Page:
Search committee names Michael F. Collins, MD, finalist for Medical School chancellorship
BOSTON -- The University of Massachusetts Medical School Chancellor Search Committee today recommended that Michael F. Collins, MD, become the permanent Chancellor of the University's Medical School campus.
Dr. Collins, 53, who currently serves as the University's senior vice president for health sciences and as interim Chancellor of the University of Massachusetts Medical School (UMMS), previously served as Chancellor of the University of Massachusetts Boston and as president and chief executive officer of Caritas Christi Health Care System.
The 23-member University of Massachusetts Medical School Search Committee was unanimous in its recommendation, with committee Chairman Philip W. Johnston describing Collins as "an experienced and effective leader, a leader with a vision" and as "the clear choice."
"This search committee has worked hard, has surveyed the higher education landscape and is firm in its position that Dr. Collins will be an effective leader as the Medical School seeks to push the boundaries of medical-education and research-and-discovery excellence," said Johnston, who also serves as a University of Massachusetts Trustee.
"Michael Collins is one of the foremost public leaders we have in the Commonwealth," Johnston added.
"This committee has thought carefully, has worked diligently and earnestly, and believes that the University of Massachusetts Medical School is stepping forward to make a major contribution to the Commonwealth and to the world. The Medical School's potential is unlimited - and we believe that Michael Collins' leadership will allow us to realize our full potential. Michael Collins is a bridge-builder, he has a great vision for this institution," said the committee's vice chair, Nobel Laureate Craig C. Mello, PhD, Howard Hughes Medical Institute Investigator, Blais University Chair in Molecular Medicine and UMMS professor of molecular medicine and cell biology.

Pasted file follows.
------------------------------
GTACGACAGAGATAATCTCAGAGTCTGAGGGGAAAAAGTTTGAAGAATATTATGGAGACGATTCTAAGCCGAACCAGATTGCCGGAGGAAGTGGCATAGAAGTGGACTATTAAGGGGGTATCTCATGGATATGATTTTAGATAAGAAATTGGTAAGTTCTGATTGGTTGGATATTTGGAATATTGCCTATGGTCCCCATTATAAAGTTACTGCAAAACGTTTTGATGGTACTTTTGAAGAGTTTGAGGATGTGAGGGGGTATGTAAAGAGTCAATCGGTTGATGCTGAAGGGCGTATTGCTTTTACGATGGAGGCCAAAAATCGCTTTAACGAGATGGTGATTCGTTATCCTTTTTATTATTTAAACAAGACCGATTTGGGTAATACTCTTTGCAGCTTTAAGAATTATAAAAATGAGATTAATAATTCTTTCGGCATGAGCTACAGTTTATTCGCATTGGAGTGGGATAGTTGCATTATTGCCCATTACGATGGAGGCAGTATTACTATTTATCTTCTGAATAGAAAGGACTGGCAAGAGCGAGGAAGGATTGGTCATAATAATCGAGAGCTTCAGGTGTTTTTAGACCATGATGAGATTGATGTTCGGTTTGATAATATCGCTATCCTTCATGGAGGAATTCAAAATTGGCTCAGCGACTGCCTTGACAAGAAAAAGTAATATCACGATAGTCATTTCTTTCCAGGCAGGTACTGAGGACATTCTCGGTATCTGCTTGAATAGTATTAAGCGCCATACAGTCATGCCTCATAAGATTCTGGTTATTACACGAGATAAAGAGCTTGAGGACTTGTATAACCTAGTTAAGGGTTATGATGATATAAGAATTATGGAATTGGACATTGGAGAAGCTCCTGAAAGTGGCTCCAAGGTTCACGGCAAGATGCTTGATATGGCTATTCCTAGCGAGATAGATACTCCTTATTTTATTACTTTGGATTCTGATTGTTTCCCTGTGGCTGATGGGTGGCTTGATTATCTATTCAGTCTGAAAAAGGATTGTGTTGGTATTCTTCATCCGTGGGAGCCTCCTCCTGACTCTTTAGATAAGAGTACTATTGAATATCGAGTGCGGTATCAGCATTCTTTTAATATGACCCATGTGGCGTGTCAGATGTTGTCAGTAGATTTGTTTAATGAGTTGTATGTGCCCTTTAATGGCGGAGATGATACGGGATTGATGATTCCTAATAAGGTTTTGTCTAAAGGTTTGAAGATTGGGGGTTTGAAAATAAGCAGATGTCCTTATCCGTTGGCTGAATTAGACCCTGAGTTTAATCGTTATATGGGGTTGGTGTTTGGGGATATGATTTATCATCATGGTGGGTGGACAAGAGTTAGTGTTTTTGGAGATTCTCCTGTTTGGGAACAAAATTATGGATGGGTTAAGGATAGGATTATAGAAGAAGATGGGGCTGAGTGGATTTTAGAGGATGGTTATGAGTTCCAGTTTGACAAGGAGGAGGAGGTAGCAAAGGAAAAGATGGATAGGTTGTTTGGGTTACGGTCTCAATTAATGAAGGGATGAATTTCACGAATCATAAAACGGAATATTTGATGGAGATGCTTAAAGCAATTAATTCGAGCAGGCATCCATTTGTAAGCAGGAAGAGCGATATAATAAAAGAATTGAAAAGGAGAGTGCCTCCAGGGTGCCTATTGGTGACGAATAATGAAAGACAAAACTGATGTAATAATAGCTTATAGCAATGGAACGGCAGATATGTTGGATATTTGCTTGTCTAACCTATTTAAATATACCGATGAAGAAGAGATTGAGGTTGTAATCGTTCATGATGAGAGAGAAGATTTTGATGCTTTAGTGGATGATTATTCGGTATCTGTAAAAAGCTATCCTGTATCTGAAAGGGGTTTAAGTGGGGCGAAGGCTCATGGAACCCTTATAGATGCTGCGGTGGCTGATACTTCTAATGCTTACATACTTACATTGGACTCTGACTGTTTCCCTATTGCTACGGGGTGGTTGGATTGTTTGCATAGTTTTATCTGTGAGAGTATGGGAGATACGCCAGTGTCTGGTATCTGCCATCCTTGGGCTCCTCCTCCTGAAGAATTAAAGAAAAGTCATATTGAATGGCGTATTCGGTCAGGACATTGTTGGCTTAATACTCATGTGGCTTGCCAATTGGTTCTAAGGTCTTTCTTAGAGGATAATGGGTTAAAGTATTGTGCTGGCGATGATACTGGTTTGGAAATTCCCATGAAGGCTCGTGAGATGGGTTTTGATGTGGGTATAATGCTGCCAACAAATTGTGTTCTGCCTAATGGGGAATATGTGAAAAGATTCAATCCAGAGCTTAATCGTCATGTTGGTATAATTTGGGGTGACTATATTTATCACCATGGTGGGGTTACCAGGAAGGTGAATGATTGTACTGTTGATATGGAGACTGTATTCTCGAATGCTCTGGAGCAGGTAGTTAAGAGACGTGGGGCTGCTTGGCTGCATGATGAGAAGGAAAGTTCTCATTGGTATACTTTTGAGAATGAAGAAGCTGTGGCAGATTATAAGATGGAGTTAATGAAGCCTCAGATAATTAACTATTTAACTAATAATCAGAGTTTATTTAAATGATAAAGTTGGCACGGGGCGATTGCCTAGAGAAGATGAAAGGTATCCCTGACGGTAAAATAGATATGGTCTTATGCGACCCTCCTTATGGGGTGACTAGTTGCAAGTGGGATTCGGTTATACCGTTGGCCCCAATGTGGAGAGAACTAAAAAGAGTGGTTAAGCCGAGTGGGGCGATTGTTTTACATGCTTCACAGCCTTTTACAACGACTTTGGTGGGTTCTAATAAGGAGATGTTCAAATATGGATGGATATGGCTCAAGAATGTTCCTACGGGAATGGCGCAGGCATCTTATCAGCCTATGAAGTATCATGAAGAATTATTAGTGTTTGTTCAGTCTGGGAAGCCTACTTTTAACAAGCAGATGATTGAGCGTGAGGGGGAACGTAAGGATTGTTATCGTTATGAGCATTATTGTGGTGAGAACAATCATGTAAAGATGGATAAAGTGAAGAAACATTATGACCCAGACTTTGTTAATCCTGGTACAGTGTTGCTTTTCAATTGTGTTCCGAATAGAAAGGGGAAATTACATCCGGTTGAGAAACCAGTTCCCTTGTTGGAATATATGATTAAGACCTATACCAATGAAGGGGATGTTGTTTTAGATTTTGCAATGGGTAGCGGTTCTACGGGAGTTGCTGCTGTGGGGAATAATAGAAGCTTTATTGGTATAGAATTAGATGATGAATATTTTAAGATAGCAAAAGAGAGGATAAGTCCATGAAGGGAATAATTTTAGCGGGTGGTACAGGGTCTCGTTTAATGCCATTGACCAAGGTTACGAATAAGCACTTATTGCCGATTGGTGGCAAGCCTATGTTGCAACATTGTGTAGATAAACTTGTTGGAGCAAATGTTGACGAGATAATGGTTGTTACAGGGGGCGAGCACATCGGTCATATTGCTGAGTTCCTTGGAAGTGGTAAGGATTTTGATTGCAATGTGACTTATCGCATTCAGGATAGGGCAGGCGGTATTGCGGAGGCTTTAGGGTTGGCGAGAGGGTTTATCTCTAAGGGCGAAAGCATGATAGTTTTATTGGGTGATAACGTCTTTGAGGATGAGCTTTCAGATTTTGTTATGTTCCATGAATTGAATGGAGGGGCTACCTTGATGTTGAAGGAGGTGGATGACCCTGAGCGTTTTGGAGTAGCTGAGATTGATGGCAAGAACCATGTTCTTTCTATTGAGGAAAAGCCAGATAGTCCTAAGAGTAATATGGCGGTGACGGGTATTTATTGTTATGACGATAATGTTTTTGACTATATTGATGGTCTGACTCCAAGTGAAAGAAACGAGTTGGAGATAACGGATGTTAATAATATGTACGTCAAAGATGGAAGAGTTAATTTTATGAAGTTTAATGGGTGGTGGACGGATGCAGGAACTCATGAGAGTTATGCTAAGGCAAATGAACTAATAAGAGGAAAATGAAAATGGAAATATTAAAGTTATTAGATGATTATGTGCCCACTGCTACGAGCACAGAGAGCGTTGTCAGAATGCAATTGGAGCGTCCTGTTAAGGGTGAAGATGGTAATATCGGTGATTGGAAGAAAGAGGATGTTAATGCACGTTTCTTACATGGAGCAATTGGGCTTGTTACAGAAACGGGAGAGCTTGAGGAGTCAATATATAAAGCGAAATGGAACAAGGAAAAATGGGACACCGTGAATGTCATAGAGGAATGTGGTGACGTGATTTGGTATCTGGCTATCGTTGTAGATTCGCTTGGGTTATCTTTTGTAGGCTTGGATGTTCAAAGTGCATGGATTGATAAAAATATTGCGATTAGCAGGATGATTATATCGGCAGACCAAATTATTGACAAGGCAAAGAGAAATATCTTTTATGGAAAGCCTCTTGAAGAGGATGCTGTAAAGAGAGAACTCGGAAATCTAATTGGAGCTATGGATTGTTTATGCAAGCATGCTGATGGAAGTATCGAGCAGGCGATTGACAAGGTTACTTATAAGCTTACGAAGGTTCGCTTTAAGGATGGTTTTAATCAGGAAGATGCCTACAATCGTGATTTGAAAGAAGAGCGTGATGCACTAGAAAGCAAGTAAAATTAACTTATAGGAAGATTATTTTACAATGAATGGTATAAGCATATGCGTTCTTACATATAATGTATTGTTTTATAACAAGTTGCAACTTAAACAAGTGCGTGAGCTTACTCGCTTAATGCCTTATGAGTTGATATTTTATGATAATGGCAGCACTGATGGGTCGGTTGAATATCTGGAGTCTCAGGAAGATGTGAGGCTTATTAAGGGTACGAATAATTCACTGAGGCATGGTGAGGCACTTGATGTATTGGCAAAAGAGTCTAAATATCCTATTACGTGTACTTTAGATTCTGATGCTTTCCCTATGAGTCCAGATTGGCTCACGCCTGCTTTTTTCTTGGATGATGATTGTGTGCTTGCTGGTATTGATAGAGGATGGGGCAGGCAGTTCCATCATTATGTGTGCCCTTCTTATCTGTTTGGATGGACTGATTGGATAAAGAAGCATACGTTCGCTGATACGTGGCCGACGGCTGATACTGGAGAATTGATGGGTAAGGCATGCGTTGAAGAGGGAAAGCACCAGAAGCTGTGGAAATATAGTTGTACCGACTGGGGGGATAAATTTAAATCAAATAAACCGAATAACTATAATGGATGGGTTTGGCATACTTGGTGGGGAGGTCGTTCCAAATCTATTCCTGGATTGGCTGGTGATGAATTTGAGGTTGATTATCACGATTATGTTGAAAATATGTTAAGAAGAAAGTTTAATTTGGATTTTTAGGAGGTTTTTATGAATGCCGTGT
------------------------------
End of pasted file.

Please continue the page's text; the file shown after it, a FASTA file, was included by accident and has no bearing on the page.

The University of Massachusetts Medical School Chancellor Search Committee was established in February and was asked to play a key role in the selection of a permanent successor to former Chancellor Aaron Lazare, who stepped down as Chancellor last year but continues to serve as the Celia and Isaac Haidak Professor in Medical Education and professor of psychiatry at the Medical School.
The search committee met five times, held 10 constituency-group input meetings, reviewed the credentials of numerous candidates and interviewed candidates during the six-month search. The executive recruitment firm of Isaacson, Miller of Boston assisted the committee in the search process, interacting with more than 100 candidates and potential candidates in the process.
Now that the search committee has issued its recommendation, there are two more steps in the appointment process: UMass President Jack M. Wilson's making a recommendation to the UMass Board of Trustees and the Board's voting on the president's recommendation.
Describing the committee as "diligent and dedicated to the Medical School's best interests," President Wilson thanked the members of the search panel for their service.
"I deeply appreciate the work that this committee has done, work that has led to the selection of an exceptional candidate for this critical leadership position," President Wilson said. "Chairman Johnston, Vice Chair Mello and their colleagues on the search committee have served the University in an exemplary fashion."
"This committee approached its task seriously and with a sense of great purpose," President Wilson said.
Dr. Collins has served as interim Chancellor of UMMS and as UMass system senior vice president for health sciences for the past year. As senior vice president for health sciences, he is charged with leading strategic initiatives to further the University's efforts in the Commonwealth's critical life sciences industry. As interim Chancellor, Dr. Collins, a clinical professor of medicine, provides direction and leadership to the campus' continuing efforts to distinguish itself as a premier academic health sciences center of national distinction.
Dr. Collins served as chancellor of UMass Boston in 2005 and 2006. In that role he was charged with overseeing an institution renowned for its access to excellence and its diversity. Before joining UMass Boston, Dr. Collins served as president and chief executive officer of Caritas Christi Health Care System from 1994 to 2004. Under his leadership, Caritas Christi became the second-largest health care system in New England.